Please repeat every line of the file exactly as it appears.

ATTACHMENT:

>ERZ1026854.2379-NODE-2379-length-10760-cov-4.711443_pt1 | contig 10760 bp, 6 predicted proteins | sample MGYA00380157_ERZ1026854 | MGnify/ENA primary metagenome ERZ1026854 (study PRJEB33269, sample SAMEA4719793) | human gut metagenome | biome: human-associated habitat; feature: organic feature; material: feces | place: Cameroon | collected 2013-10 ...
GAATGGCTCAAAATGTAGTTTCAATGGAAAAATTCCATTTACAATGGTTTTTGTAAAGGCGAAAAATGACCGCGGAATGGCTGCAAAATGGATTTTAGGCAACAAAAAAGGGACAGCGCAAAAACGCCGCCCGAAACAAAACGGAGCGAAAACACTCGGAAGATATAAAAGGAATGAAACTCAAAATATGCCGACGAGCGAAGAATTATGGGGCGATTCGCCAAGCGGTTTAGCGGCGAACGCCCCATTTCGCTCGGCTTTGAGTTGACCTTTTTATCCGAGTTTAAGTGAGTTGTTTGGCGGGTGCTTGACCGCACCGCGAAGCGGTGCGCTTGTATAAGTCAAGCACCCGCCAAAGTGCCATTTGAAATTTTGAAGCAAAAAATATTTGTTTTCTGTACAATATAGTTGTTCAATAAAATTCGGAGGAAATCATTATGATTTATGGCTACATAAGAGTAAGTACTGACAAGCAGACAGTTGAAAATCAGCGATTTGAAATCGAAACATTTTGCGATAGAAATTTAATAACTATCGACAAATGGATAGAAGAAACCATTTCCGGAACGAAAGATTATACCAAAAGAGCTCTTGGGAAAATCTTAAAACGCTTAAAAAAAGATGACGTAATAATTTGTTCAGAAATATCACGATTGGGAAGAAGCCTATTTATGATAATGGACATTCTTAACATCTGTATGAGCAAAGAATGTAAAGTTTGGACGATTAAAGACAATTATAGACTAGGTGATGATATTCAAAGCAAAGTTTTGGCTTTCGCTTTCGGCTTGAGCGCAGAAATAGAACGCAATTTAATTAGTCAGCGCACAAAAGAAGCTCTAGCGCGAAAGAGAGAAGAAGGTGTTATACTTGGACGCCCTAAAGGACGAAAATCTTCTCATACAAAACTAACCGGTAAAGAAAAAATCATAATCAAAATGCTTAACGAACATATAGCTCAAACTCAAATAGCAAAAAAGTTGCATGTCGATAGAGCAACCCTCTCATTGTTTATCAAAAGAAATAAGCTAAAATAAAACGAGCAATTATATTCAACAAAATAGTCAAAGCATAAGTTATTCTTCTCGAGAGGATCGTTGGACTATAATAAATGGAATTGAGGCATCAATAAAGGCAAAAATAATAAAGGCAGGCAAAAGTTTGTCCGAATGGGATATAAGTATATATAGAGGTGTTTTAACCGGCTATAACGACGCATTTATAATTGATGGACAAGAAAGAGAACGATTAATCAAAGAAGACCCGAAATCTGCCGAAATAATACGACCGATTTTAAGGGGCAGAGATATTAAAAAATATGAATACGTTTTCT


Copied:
>ERZ1026854.2379-NODE-2379-length-10760-cov-4.711443_pt1 | contig 10760 bp, 6 predicted proteins | sample MGYA00380157_ERZ1026854 | MGnify/ENA primary metagenome ERZ1026854 (study PRJEB33269, sample SAMEA4719793) | human gut metagenome | biome: human-associated habitat; feature: organic feature; material: feces | place: Cameroon | collected 2013-10 ...
GAATGGCTCAAAATGTAGTTTCAATGGAAAAATTCCATTTACAATGGTTTTTGTAAAGGCGAAAAATGACCGCGGAATGGCTGCAAAATGGATTTTAGGCAACAAAAAAGGGACAGCGCAAAAACGCCGCCCGAAACAAAACGGAGCGAAAACACTCGGAAGATATAAAAGGAATGAAACTCAAAATATGCCGACGAGCGAAGAATTATGGGGCGATTCGCCAAGCGGTTTAGCGGCGAACGCCCCATTTCGCTCGGCTTTGAGTTGACCTTTTTATCCGAGTTTAAGTGAGTTGTTTGGCGGGTGCTTGACCGCACCGCGAAGCGGTGCGCTTGTATAAGTCAAGCACCCGCCAAAGTGCCATTTGAAATTTTGAAGCAAAAAATATTTGTTTTCTGTACAATATAGTTGTTCAATAAAATTCGGAGGAAATCATTATGATTTATGGCTACATAAGAGTAAGTACTGACAAGCAGACAGTTGAAAATCAGCGATTTGAAATCGAAACATTTTGCGATAGAAATTTAATAACTATCGACAAATGGATAGAAGAAACCATTTCCGGAACGAAAGATTATACCAAAAGAGCTCTTGGGAAAATCTTAAAACGCTTAAAAAAAGATGACGTAATAATTTGTTCAGAAATATCACGATTGGGAAGAAGCCTATTTATGATAATGGACATTCTTAACATCTGTATGAGCAAAGAATGTAAAGTTTGGACGATTAAAGACAATTATAGACTAGGTGATGATATTCAAAGCAAAGTTTTGGCTTTCGCTTTCGGCTTGAGCGCAGAAATAGAACGCAATTTAATTAGTCAGCGCACAAAAGAAGCTCTAGCGCGAAAGAGAGAAGAAGGTGTTATACTTGGACGCCCTAAAGGACGAAAATCTTCTCATACAAAACTAACCGGTAAAGAAAAAATCATAATCAAAATGCTTAACGAACATATAGCTCAAACTCAAATAGCAAAAAAGTTGCATGTCGATAGAGCAACCCTCTCATTGTTTATCAAAAGAAATAAGCTAAAATAAAACGAGCAATTATATTCAACAAAATAGTCAAAGCATAAGTTATTCTTCTCGAGAGGATCGTTGGACTATAATAAATGGAATTGAGGCATCAATAAAGGCAAAAATAATAAAGGCAGGCAAAAGTTTGTCCGAATGGGATATAAGTATATATAGAGGTGTTTTAACCGGCTATAACGACGCATTTATAATTGATGGACAAGAAAGAGAACGATTAATCAAAGAAGACCCGAAATCTGCCGAAATAATACGACCGATTTTAAGGGGCAGAGATATTAAAAAATATGAATACGTTTTCT